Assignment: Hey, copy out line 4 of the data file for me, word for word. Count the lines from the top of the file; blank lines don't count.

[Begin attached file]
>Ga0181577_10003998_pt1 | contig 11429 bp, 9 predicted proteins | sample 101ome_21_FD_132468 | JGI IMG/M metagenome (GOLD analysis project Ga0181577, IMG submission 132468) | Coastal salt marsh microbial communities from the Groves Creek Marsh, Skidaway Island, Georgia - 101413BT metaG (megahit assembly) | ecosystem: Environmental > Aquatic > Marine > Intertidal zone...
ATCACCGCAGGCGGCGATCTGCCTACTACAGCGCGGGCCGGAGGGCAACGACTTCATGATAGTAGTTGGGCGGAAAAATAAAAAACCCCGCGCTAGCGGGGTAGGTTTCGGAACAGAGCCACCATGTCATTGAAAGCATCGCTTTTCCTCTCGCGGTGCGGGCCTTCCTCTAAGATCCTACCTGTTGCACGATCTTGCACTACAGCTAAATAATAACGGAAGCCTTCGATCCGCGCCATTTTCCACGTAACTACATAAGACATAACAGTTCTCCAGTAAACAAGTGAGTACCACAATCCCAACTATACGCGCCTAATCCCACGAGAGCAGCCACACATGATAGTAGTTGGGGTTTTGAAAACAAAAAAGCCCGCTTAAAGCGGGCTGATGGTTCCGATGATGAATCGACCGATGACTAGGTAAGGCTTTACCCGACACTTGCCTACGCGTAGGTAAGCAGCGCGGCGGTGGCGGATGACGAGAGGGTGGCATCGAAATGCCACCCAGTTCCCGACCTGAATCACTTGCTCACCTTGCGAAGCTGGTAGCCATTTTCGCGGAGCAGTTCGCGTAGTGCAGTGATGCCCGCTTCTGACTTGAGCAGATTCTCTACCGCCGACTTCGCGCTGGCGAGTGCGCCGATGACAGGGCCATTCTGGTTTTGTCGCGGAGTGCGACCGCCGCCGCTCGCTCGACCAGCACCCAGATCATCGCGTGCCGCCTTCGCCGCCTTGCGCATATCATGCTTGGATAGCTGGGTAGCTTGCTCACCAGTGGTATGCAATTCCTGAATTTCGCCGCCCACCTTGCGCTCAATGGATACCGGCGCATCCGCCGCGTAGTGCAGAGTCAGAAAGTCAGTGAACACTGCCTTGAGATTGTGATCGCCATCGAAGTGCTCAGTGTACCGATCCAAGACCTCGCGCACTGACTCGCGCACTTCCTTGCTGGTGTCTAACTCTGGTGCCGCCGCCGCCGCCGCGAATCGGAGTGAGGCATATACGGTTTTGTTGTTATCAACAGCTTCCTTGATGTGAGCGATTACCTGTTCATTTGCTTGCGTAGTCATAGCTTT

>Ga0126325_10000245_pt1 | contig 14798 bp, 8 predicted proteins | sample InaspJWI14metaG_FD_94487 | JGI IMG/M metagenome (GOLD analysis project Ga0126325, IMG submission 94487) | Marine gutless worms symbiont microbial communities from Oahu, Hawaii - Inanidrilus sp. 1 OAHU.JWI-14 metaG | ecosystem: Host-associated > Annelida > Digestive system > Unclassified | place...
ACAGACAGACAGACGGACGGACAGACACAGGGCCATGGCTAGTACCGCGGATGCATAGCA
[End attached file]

ACAGACAGACAGACGGACGGACAGACACAGGGCCATGGCTAGTACCGCGGATGCATAGCA